An Off-Road Entrance Exam

I was apprehensive. In nearly two years of riding - six-months of which I spent bike-free in Los Angeles - I (shamefully?) never slid through gravel or trek up a steep, narrow, dusty dirt trail. So I hope there’s an understanding why, upon hearing the game plan for the weekend, my sphincter wound up tighter than a nun in church. Unbeknownst to my comrades of course... You can’t show fear or you don’t get invited to the fun!

The first day, as recorded in my last entry, was slippery and hot and left me bruised and exhilarated. Grass covered fields pose their own difficulties, but none that shake me all that much. Little did I know, day two turned out to be a long, sun-beaten drive with endless corkscrews and pop-up straightaways that brought me from 20 to 65 miles-per-hour. The latter occurring more when I’d try to catch up. It was beautiful, it was challenging (enough), it was quick, but still, it was paved.

The third day. This was the day I’d been waiting for. All the other days leading up were just preliminary. This was the day my boyfriend would either confirm his endless confidence in me, or develop in him a silent anxiety about the 120 pound weight he’d be carrying if I “crashed and burned,” so-to-speak. But riding gravel and eventually riding soft packed dirt wasn’t what I expected!


Blinded by dust almost a solid two-thirds of my excursion up a rocky forest service road, my confidence grew every time I successfully maneuvered around a blind, rutted, loose (always loose!) corner - albeit under 30 mph. It swelled further as I trudged on past the speeding pick-up trucks hauling precariously loaded items (riding lawn mower?) without skipping a beat. I sped up and slowed down. Almost lost the back end a few times. The further we went, the more empowered and the bigger my smile. It felt out of control but I always felt in control. Odd feeling, I’ll say. But good. Really fucking good.

Skipping forward to our last all-terrain lap through my friend's (and volunteer instructor) property, we hit windy pavement to loose gravel to two-track dirt ‘n’ grass all the way to, what seemed to me, like a one-track, dusty, washy, bonafide dirt-bike trail. The rear of my bike bucked and slid and pretty much did whatever the shit it wanted. Yet I still felt collected... ALERT, but collected. I leaned forward. I pulled back. I stood - occasionally - and bounced... and fucking rocked it! Or at the very least I didn’t spill my bike over a cliff. I consider that a win in-and-of-itself.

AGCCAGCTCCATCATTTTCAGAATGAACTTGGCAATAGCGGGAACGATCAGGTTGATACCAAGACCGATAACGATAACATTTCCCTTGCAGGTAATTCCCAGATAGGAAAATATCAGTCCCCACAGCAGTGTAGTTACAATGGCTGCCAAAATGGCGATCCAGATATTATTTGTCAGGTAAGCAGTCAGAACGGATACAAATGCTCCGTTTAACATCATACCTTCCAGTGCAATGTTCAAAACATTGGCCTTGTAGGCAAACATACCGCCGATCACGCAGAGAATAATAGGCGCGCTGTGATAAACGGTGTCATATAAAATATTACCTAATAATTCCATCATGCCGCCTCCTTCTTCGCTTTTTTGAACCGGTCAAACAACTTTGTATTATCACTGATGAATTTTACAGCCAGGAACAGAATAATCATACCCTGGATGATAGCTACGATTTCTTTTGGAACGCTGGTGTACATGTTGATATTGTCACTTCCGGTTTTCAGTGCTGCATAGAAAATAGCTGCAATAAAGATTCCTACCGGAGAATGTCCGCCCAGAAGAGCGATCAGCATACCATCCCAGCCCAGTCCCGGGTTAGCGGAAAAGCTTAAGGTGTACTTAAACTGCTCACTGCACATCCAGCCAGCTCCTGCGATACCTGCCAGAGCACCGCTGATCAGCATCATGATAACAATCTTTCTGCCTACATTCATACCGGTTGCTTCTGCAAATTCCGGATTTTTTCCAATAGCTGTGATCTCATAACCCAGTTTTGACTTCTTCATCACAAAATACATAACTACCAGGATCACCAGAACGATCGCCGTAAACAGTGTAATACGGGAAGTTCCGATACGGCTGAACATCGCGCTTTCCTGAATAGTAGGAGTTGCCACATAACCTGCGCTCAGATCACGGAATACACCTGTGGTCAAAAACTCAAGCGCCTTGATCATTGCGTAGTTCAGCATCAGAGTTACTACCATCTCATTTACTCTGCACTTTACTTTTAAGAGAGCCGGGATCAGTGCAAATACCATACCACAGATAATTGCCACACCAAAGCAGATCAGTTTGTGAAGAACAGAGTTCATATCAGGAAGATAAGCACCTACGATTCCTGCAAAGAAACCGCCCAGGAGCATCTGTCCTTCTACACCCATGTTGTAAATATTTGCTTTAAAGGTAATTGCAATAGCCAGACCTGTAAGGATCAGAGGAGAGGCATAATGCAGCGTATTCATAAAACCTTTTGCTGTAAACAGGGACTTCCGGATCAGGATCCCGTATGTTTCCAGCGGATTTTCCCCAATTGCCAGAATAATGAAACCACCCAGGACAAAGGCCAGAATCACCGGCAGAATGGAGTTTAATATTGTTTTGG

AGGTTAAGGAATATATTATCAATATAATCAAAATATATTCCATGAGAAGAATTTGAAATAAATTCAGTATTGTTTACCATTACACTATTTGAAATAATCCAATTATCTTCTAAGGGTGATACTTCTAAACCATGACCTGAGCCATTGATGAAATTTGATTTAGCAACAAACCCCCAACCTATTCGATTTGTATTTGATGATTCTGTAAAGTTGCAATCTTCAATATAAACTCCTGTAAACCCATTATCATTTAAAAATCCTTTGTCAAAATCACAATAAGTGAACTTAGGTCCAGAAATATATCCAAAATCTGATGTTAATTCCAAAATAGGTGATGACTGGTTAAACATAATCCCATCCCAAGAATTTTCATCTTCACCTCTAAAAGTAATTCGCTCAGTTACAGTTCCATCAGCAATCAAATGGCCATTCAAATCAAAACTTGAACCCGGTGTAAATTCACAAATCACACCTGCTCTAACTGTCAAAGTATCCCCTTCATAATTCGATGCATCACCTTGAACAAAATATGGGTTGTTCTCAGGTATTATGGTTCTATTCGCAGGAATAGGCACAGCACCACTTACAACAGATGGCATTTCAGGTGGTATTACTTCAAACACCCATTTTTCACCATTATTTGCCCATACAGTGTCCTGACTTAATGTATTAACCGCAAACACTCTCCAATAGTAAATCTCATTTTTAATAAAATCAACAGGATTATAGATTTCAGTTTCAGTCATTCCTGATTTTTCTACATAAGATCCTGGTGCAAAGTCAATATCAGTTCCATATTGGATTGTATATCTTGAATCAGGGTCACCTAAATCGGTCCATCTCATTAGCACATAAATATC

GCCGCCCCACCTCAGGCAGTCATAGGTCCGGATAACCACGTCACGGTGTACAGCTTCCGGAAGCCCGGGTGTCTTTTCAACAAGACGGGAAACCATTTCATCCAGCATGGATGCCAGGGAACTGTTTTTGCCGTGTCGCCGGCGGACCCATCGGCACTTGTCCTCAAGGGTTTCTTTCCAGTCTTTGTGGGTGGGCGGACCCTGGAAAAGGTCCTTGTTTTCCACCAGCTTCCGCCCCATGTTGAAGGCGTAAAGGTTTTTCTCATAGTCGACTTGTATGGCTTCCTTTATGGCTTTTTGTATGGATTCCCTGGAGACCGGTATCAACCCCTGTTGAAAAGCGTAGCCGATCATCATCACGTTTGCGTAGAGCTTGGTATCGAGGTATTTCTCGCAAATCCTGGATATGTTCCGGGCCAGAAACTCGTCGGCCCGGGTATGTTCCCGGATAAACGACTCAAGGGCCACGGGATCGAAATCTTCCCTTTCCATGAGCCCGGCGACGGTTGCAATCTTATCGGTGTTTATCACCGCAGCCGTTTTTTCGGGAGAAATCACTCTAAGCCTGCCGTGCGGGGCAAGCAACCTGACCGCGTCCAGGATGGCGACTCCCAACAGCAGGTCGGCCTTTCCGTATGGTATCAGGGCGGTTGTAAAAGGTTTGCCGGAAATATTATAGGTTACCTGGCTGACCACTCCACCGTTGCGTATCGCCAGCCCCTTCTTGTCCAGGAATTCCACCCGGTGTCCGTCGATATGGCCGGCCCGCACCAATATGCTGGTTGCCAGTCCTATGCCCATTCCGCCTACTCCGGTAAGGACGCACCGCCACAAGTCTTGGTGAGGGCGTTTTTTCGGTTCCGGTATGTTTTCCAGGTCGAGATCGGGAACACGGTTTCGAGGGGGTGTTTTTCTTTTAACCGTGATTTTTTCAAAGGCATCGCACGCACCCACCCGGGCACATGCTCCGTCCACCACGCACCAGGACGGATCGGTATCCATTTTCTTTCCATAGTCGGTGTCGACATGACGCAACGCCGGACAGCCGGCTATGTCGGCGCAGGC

My heart felt huge and I was nervous but not like the sweaty-palms, agitated, uncoordinated kind of nervous. More like the eerily calm, super sharp and calculated kind of nervous. As if knowing the impending danger gave me two options: becoming frigid, losing my nerve and ignoring my gut, or shrugging my shoulders, taking a deep breath and “gunning it” till I reach the gravel road. I chose not to be a “pussy.” It worked in my favor.

It felt good to know, no matter how many vehicles cruised past or rocks were kicked into my helmet, no matter how steep or slippery or cluttered with branches, I held my composure. That’s the real test. I’m told that it’s inevitable you’ll drop your bike or clip something or crash or even slide down a steep hill. Riding motorcycles means making mistakes, taking risks, encountering an endless number of problems and lifting the (goddamn) bike up a hundred times - if you’re lucky!

But if you can maintain your composure then you can get up, dust yourself off, get back on your bike and just try and wipe that smirk of your face. You, the Victor, who rides on the edge of the earth winking at death then laughing with your head tilted back. You’ve won - yet again! You got back up and gave no fucks. And you’ll keep getting up till you just can’t get up anymore. ‘Cuz that’s what you do when you love something... or you’re stupid. We could all just be really stupid. Fuck it.















This post comes courtesy of Kyra Sacdalan.

Photos come courtesy of coolisacolor.

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